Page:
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Friday, August 18, 2017

Friday Feature Book Review: Yen 円 ! (FX Can Be Murder !) by Guy Stanley 円 (外国為替は致命的です!) ガイ・スタンレー

In the world of FX trading, murder is the ultimate trade in the city of Tokyo. This is a great novel about Tony Moore, who went to the land of the Rising Sun, Japan, to make it big in currency trading. Originally from the UK, he trades in one of the world's most liquid foreign exchange markets in the world, the Japanese Yen. However, he pushes his luck, finds the lifestyle of Japan, more than he bargained for, and ends up dead. He had a bad leg, and used a cane, but sometimes it is not just the steps that can be full of accidents. His body found broken in a supposed drunken fall. Akasaka can be a dangerous place at night it seems, but perhaps not from a fall.

In comes Kevin Nicholls, who takes over as the new head of FX at the firm. Nobody seems to want to talk about what happened, not even Tony's seductive Japanese girlfriend. The story is never crystal clear, and neither is the delicious sake, more cloudy overall. There seem to be many layers to the financial markets in Japan, and Kevin digs deep to look into what really happened. Roppongi, Shinjuku and Otemachi all are parts of Tokyo, and they all have secrets, deadly ones. The images of the street live and the atmosphere of each locale is vibrantly described in great detail. You can almost smell the breeze change in the air from every page.

What clearly stands out in this Tokyo, based story are the locations used by the author, Guy Stanley. He clearly did a great amount of research. They are all real and can be visited today by any tourist. Having been to many of the places, it was great to get a better sense of what could have happened and relive the story. The Japanese Yakuza, banks, securities firms and a bunch of other financial market players are all involved in this web of murder, but who is at the center?


The Top 3 Takeaways from this book that really impact any reader are:

1) There is a side of Japan, that few tourists really see, and it is better off that way. This is often a good way to keep the peace.

2) The financial markets in Japan, have their own ways not easily understood or worth tampering with by outsiders.

3) The long history between Yakuza gangsters and the financial markets is an old one. They are sometimes intermingled.

This book was written over 20 years ago, but still packs a punch and passes the test of time. If you like FX markets (or any other), and enjoy reading about the underbelly of Japan, then this is for you. It was the people portrayed that made this so enjoyable. The sleazy tabloid journalist Araki, the American woman Jennifer, looking for her missing brother, and a host of other characters were all really spot on and perfectly described. If murder mystery is your taste in books, and if financial markets make it even more appealing, then this is a great read that fully satisfies. Highly recommended.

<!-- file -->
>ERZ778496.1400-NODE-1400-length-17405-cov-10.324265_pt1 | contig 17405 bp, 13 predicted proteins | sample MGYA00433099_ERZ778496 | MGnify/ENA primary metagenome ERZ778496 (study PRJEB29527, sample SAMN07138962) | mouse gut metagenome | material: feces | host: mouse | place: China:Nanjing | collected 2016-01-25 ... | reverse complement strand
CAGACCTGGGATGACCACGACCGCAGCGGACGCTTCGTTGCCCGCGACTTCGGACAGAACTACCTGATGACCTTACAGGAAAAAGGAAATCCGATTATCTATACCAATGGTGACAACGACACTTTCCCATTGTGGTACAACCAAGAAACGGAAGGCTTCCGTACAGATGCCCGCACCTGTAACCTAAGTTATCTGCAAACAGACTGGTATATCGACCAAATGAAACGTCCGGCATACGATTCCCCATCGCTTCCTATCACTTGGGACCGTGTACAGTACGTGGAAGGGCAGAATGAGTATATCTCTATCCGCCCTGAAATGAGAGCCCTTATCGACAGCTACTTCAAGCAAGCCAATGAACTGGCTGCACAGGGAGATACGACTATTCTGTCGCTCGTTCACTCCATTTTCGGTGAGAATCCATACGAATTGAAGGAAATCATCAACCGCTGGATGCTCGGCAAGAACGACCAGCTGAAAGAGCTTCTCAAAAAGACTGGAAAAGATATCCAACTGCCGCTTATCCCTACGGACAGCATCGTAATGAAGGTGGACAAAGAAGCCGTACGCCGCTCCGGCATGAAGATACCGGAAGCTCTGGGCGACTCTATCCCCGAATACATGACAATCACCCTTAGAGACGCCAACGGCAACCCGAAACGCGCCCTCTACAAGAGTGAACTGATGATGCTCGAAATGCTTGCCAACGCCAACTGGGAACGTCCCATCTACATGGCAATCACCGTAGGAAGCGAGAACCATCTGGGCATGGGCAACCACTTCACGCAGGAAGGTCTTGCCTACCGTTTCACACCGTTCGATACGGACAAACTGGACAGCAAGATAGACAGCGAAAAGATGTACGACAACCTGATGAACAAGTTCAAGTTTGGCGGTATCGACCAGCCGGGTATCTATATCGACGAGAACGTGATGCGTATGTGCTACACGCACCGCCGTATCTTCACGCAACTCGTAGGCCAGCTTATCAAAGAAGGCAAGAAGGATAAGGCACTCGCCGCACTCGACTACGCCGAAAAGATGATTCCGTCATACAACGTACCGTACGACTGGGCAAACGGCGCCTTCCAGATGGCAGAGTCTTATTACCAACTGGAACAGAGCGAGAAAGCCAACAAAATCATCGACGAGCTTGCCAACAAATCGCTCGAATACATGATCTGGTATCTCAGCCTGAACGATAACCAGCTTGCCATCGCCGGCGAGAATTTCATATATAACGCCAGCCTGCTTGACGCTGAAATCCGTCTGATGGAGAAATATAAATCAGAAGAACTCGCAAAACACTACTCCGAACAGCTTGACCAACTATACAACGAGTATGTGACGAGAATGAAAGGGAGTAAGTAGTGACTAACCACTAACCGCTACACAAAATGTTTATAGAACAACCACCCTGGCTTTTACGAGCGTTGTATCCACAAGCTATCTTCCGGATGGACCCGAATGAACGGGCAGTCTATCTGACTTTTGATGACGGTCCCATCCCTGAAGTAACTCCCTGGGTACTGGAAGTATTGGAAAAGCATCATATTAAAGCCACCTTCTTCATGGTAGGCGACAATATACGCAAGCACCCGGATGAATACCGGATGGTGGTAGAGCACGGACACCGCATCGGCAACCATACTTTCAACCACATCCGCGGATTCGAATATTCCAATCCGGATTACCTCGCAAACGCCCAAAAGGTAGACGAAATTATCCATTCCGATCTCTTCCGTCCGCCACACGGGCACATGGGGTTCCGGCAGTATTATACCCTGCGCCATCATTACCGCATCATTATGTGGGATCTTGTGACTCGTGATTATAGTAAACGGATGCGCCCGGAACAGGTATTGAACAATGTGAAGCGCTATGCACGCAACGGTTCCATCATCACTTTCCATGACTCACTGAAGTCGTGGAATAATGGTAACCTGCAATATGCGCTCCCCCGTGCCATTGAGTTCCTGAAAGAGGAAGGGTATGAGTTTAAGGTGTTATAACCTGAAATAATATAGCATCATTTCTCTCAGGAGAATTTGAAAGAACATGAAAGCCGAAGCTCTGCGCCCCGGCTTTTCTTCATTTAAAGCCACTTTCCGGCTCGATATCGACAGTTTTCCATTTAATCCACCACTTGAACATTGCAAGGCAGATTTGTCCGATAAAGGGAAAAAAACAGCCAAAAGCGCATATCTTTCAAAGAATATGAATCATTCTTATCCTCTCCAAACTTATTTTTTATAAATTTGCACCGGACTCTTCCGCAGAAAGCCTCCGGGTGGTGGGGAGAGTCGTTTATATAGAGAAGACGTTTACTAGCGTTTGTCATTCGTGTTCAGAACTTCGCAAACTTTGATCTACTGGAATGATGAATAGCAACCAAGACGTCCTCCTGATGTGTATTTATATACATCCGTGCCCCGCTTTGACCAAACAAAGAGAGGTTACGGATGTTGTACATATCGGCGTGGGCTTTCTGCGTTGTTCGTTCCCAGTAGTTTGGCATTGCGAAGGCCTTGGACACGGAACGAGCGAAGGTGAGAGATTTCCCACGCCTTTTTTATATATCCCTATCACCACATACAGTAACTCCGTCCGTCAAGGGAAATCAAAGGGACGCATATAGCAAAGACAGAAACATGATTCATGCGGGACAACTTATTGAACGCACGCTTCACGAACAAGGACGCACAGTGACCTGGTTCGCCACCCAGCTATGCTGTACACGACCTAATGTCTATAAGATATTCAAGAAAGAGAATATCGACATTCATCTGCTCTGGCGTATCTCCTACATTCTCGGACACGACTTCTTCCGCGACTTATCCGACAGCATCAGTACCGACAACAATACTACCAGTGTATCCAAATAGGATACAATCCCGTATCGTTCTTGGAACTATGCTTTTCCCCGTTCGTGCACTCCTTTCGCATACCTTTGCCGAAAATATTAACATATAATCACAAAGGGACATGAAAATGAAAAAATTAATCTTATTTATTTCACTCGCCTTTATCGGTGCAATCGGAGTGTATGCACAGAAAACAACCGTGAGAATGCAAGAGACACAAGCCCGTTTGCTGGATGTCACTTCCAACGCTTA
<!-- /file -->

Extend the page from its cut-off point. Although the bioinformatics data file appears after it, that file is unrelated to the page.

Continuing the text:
Please visit us for our Friday Feature Review where TMJ Partners will review books, movies, services and anything else with a financial theme.  Follow us now for our free weekly updates, just click here. Thank you for reading and learning more about how money is made in finance!

If you are interested in Sales & Trading, Banking or FinTech focused roles in Asia or Japan then click here. Follow TMJ Partners on Twitter, the world's #1 recruiter on Twitter, over 50,000+ followers already have! click here! 

あなたアジア日本セールストレーディング,
バンキング、フィンテックの役割に興味がある場合は、こちらをクリックしてくださいティエムジェィパートナーズTwitterでフォローしてください 世界中のTwitter第1位の採用企業50,000以上のフォロワーが既に持っています!クリックしてください


For more Buy-Side or Sell-Side roles in Asia-Pacific, contact our TMJ Partners Japan & Asia Finance team in Tokyo.
                  
                              Mark  Pink                                             Shinichi Nagasawa
                      Tel + 81 3 3505 3891                                    Tel  +81 3 3505 3891
          Email pinkmark@tmjpartners.com                 Email nagasawa@tmjpartners.com

Friday, August 4, 2017

Friday Feature Book Review: Think Rich to Get Rich by Larry John リッチを取得するために、豊富な人のように考えて(億万長者の考え方) : ラリー・ジョン

As the 5 word book title implies, you need to prepare for true wealth. This book states that it is very much a mental game you have to train and get ready for. There is no magic pill that you can suddenly take that will avoid this action. You really have to "Think Rich to Get Rich" that much faster in a more focused way. If wealth is your goal, this book is for you. The real difficulty though is, can you clearly face your own real goals towards wealth? An even more difficult challenge is can you actually pin down what wealth as a concept means to you?